June 2, 2015 by New Capel Street: Fabric Division
If this were a screenplay, this paragraph would feature tumbleweeds doing their thing, tumbling across the wide shot, before dissolving into ash and flame at the hands of a flamethrower-wielding stitcher with costume on their mind. Luckily for the film industry, I left my screenwriting attempts by the roadside a lifetime ago.
So, what’s new? Quite a lot. I still make kit, and have up to now still failed to document anything of note. But fuck it. New LARP character, new group, new kit, new drive. New costumes! Same shitty photography skills/facilities, but I’m hoping that that will change over the next year.
I don’t have any shots of myself wearing this stuff, so you’ll have to make do with bedroom-door-and-hanger shots. You’re welcome.
I’ve still not sewn through my fabric stash, and am determined to shred that shit before I invest in more. So, when I was invited to join a group at Lorien Trust whose kit is mostly grey, it presented a fun challenge. I had two pieces of grey fabric, one that was white with grey, blue and beige strands woven through it, and one that was kind of browny grey if you squinted. Close enough, I thought, and cracked on. Here’s the first item I made for this character:
This tunic is based on a rather nice sheath dress pattern from (I think) the late sixties or early seventies, Maudella 5619. I had to resize it down a good bit, as it was made for a more generously proportioned figure. The original pattern is midi length, so I hacked a few inches off the length, added a rounded hemline, and (badly!) redrew the neckline to make a keyhole. Naturally, I eyeballed that and got it half an inch off to the left rather than smack in the middle. I just extended the keyhole back out to the right, and nobody seems to have fainted in shock yet.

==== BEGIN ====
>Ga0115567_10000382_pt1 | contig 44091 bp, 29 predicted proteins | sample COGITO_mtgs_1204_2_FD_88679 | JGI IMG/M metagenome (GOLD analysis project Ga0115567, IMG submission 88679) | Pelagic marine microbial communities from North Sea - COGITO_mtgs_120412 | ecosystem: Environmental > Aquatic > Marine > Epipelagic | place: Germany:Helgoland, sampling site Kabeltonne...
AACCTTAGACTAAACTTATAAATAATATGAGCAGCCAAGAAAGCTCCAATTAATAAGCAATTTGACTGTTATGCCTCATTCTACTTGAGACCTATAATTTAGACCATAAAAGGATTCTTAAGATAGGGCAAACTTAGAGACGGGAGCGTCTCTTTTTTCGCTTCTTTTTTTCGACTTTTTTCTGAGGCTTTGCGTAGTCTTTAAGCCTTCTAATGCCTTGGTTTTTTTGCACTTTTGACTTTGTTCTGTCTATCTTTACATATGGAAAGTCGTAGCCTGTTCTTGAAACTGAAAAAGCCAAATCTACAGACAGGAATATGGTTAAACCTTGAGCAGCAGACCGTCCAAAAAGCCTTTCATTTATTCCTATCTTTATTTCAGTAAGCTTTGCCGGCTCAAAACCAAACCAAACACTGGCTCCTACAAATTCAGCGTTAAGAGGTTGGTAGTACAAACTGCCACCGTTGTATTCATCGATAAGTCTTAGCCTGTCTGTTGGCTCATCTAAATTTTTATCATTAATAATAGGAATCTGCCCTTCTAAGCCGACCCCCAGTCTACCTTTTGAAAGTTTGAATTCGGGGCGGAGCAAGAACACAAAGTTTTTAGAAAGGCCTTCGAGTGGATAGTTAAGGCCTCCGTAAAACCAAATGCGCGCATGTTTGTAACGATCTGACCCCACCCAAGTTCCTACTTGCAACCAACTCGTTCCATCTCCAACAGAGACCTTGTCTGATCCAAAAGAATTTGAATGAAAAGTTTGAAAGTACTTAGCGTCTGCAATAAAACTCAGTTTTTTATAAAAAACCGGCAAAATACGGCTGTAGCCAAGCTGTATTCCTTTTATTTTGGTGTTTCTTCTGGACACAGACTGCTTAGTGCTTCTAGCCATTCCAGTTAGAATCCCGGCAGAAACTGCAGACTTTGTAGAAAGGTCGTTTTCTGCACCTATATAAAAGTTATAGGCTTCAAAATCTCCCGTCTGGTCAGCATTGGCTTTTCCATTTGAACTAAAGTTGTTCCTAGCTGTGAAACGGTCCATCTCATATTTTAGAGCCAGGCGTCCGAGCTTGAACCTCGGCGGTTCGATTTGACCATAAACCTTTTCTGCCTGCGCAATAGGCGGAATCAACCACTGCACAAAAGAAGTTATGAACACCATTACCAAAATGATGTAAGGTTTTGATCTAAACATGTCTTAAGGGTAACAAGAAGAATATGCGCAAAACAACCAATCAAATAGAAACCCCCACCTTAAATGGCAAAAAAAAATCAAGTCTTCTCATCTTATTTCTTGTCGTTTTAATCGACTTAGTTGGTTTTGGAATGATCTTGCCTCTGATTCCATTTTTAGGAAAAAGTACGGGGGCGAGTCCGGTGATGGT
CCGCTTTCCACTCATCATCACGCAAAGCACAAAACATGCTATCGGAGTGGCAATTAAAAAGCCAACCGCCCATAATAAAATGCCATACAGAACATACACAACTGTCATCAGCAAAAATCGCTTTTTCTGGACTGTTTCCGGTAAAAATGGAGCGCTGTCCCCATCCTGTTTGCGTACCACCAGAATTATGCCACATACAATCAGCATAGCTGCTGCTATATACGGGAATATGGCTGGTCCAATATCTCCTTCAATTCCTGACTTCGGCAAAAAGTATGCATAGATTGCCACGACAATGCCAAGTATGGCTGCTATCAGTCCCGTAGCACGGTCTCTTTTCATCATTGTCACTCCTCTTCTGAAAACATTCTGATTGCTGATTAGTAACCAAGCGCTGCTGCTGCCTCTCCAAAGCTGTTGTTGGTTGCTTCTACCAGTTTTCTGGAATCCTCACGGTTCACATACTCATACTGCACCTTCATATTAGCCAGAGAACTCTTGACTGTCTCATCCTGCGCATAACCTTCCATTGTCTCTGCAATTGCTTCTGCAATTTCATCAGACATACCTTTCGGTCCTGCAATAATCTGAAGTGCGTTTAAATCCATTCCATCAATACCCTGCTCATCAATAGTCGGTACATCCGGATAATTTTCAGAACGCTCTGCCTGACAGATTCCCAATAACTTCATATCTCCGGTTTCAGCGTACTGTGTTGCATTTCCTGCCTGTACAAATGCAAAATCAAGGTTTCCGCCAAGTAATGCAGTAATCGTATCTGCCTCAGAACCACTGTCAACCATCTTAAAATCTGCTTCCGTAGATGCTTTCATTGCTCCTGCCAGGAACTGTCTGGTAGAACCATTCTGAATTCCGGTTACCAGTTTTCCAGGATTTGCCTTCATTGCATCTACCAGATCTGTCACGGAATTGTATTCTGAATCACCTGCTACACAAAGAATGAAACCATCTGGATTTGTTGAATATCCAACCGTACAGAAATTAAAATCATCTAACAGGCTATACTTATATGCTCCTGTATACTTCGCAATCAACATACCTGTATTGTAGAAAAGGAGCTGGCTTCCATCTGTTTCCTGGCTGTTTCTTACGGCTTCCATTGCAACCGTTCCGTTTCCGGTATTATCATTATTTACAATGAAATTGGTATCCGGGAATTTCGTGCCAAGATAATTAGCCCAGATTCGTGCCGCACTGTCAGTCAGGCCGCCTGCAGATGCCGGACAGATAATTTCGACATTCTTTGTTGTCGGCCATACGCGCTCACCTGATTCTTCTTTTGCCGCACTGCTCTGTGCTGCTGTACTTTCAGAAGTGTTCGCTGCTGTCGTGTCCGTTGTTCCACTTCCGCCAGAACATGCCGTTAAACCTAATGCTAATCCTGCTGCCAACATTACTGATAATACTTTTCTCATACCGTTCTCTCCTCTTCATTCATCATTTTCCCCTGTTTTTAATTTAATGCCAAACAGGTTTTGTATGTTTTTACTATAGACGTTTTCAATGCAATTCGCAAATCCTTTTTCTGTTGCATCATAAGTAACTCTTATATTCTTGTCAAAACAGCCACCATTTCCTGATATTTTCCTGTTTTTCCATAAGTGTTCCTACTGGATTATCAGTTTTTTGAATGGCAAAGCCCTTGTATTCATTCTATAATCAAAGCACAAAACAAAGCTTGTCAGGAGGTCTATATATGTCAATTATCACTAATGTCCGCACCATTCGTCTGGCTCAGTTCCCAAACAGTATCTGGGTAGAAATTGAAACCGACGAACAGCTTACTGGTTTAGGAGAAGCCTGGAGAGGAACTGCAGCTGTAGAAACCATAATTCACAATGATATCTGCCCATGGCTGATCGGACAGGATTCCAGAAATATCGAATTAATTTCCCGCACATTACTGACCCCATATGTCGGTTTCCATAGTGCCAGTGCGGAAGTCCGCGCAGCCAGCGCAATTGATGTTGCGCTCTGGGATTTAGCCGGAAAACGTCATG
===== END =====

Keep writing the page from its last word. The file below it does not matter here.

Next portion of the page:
This is an incredibly comfortable, flattering garment, given it’s got an inch or two more positive ease than I’m used to. There are no closures, I just pull it on over my head and wiggle a bit. I can layer under it easily, and the bracelet length sleeves are ideal for not getting caught on stuff while still keeping my arms mostly warm. The fabric is a grey suiting wool which is quite light, and helps keep the warmth in reasonably well when coupled with a wind resistant layer on top. My favourite thing about making the tunic, though, was the embroidery.
Hand embroidery is fun – as my character is quite a young fey, I decided to embrace my terrible stitching skills and not undo any wonky parts. The embroidery was done in a polycotton crochet yarn I’ve been slowly using up over the last five years, and I finally used the last of it up on that hem.